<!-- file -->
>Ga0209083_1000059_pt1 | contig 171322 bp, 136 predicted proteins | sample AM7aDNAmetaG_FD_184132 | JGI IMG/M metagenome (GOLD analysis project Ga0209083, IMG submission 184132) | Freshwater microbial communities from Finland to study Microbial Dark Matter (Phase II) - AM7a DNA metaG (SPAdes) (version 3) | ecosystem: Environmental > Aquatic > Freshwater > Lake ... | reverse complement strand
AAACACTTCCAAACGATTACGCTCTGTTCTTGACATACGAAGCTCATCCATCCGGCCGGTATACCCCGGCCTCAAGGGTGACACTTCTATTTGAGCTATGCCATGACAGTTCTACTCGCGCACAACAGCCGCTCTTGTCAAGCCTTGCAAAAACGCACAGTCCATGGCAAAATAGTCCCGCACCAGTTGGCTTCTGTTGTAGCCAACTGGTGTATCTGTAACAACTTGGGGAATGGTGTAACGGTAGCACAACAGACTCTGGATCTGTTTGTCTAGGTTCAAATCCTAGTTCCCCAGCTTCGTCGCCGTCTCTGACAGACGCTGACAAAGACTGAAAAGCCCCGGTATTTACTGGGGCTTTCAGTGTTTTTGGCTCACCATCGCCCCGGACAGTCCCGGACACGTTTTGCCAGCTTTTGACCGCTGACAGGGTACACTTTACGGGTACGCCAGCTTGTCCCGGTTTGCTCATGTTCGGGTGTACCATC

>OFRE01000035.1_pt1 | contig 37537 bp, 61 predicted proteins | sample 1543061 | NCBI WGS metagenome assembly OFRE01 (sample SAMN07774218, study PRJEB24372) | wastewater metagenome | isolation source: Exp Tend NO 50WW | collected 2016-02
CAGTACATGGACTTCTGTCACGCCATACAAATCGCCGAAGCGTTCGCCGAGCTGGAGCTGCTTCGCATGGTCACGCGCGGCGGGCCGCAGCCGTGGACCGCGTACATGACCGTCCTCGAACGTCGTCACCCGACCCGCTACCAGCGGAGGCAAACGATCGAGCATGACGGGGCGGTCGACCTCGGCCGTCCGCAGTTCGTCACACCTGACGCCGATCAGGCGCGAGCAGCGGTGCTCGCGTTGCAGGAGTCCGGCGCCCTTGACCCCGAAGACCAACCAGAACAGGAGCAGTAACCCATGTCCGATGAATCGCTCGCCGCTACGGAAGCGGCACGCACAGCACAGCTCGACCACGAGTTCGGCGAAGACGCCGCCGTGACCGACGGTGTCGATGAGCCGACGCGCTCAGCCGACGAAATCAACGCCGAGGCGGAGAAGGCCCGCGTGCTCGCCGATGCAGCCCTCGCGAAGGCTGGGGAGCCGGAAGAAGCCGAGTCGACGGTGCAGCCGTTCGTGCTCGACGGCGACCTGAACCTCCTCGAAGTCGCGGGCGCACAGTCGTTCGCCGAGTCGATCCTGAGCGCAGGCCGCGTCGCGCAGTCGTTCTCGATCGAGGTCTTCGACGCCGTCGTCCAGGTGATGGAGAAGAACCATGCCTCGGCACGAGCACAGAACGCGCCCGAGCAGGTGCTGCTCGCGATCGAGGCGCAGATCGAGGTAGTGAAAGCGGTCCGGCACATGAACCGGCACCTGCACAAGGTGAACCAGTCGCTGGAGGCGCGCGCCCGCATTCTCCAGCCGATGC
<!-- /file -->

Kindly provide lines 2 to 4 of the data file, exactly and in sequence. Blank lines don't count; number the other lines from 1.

AAACACTTCCAAACGATTACGCTCTGTTCTTGACATACGAAGCTCATCCATCCGGCCGGTATACCCCGGCCTCAAGGGTGACACTTCTATTTGAGCTATGCCATGACAGTTCTACTCGCGCACAACAGCCGCTCTTGTCAAGCCTTGCAAAAACGCACAGTCCATGGCAAAATAGTCCCGCACCAGTTGGCTTCTGTTGTAGCCAACTGGTGTATCTGTAACAACTTGGGGAATGGTGTAACGGTAGCACAACAGACTCTGGATCTGTTTGTCTAGGTTCAAATCCTAGTTCCCCAGCTTCGTCGCCGTCTCTGACAGACGCTGACAAAGACTGAAAAGCCCCGGTATTTACTGGGGCTTTCAGTGTTTTTGGCTCACCATCGCCCCGGACAGTCCCGGACACGTTTTGCCAGCTTTTGACCGCTGACAGGGTACACTTTACGGGTACGCCAGCTTGTCCCGGTTTGCTCATGTTCGGGTGTACCATC

>OFRE01000035.1_pt1 | contig 37537 bp, 61 predicted proteins | sample 1543061 | NCBI WGS metagenome assembly OFRE01 (sample SAMN07774218, study PRJEB24372) | wastewater metagenome | isolation source: Exp Tend NO 50WW | collected 2016-02
CAGTACATGGACTTCTGTCACGCCATACAAATCGCCGAAGCGTTCGCCGAGCTGGAGCTGCTTCGCATGGTCACGCGCGGCGGGCCGCAGCCGTGGACCGCGTACATGACCGTCCTCGAACGTCGTCACCCGACCCGCTACCAGCGGAGGCAAACGATCGAGCATGACGGGGCGGTCGACCTCGGCCGTCCGCAGTTCGTCACACCTGACGCCGATCAGGCGCGAGCAGCGGTGCTCGCGTTGCAGGAGTCCGGCGCCCTTGACCCCGAAGACCAACCAGAACAGGAGCAGTAACCCATGTCCGATGAATCGCTCGCCGCTACGGAAGCGGCACGCACAGCACAGCTCGACCACGAGTTCGGCGAAGACGCCGCCGTGACCGACGGTGTCGATGAGCCGACGCGCTCAGCCGACGAAATCAACGCCGAGGCGGAGAAGGCCCGCGTGCTCGCCGATGCAGCCCTCGCGAAGGCTGGGGAGCCGGAAGAAGCCGAGTCGACGGTGCAGCCGTTCGTGCTCGACGGCGACCTGAACCTCCTCGAAGTCGCGGGCGCACAGTCGTTCGCCGAGTCGATCCTGAGCGCAGGCCGCGTCGCGCAGTCGTTCTCGATCGAGGTCTTCGACGCCGTCGTCCAGGTGATGGAGAAGAACCATGCCTCGGCACGAGCACAGAACGCGCCCGAGCAGGTGCTGCTCGCGATCGAGGCGCAGATCGAGGTAGTGAAAGCGGTCCGGCACATGAACCGGCACCTGCACAAGGTGAACCAGTCGCTGGAGGCGCGCGCCCGCATTCTCCAGCCGATGC